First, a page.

I know all this “stuff” relates to the Lawyer, but as I was thinking about how to put it in words, the song, “Money, Money, Munnnee” came to mind. I haven’t really listened to the words, but I imagine it has something to do with getting more things. For me, as I’ve aged, I have seen what King Solomon wanted me to see in Ecclesiastes.

Since this is a blog, and not a book (and I am behind one week), I will force myself to close. Having a bunch of stuff doesn’t fill the soul. It gets in our way and bogs us down. We become a slave to money, and the stuff, and all that comes with it, like debt and our mental and physical resources. And when that happens, money and greed can get in the way of doing what is necessary and right. When we are not really free, it affects our ability to use the God given talents required to help others.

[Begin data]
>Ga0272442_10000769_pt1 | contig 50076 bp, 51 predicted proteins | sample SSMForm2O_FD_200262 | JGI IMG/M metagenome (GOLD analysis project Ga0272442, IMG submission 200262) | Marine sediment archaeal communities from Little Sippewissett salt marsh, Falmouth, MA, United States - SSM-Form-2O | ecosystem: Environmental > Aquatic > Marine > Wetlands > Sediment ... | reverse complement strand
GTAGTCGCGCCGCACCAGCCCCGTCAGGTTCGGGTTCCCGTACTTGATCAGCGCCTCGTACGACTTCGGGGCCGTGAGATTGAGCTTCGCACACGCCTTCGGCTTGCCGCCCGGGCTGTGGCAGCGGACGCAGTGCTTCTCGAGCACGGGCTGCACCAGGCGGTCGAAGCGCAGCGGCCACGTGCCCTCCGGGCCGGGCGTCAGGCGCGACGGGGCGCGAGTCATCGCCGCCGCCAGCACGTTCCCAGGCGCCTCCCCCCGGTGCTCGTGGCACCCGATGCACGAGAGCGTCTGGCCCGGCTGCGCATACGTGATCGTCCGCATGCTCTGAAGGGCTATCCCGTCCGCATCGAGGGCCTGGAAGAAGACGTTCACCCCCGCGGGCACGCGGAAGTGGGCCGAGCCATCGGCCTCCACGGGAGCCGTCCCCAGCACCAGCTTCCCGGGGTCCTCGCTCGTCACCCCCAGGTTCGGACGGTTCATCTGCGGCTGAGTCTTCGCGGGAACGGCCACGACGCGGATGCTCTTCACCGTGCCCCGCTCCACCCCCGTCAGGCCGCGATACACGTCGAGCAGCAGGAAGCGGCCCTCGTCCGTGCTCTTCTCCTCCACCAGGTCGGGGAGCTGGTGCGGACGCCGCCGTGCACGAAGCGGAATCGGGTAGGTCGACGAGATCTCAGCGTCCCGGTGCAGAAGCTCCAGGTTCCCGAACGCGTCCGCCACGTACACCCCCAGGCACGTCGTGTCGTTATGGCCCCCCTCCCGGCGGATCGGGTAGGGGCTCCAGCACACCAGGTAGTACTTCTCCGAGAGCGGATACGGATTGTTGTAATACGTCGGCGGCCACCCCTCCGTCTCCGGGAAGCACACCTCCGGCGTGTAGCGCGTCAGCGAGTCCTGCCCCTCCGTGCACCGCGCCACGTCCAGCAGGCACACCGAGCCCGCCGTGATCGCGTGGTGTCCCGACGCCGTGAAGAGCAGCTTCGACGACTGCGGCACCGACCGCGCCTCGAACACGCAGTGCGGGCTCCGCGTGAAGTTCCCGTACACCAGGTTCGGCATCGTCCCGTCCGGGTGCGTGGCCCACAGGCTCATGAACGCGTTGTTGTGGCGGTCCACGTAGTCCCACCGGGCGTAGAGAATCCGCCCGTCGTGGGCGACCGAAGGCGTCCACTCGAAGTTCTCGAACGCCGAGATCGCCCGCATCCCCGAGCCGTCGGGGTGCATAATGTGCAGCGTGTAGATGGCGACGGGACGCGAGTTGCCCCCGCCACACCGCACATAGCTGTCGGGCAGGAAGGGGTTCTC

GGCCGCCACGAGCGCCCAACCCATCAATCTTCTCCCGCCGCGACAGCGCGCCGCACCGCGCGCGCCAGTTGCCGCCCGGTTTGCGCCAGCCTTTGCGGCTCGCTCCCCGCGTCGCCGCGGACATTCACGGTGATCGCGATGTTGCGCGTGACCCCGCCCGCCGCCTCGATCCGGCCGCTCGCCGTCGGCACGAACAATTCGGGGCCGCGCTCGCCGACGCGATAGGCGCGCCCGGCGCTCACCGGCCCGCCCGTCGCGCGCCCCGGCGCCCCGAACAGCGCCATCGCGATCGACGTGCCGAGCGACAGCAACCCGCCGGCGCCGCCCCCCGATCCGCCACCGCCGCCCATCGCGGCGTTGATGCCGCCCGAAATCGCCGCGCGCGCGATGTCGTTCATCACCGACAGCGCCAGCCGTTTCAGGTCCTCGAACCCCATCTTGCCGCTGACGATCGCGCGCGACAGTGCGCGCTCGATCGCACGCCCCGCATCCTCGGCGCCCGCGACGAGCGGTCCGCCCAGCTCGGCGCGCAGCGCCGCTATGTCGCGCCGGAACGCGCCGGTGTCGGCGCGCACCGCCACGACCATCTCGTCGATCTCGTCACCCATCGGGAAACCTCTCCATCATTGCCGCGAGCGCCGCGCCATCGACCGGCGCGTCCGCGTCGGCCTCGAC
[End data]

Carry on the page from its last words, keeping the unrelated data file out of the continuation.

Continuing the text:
If you want to hear Jeff Warren’s series on 5 things you can live without, check out the podcasts where “Less Stuff” is archived.

Living with Fear/Anxiety and Trial Lawyering

May 22, 2010

I went to Church last Sunday and heard Pastor Jeff Warren talk on “You can Live Without Fear”. I’ve been known to skip church on occasion, but was glad I didn’t skip this sermon. Dealing with “Fear and Anxiety” is something I’ve been trying to figure out since attending college and law school in the 80’s. I was interested because I’ve struggled with it. Although fear and anxiety affected other areas of my life, it hit the hardest at times when I had to present myself before people for any reason. Although I fought it, I didn’t begin to really explore it until 1999 at the Trial Lawyer’s College in Wyoming.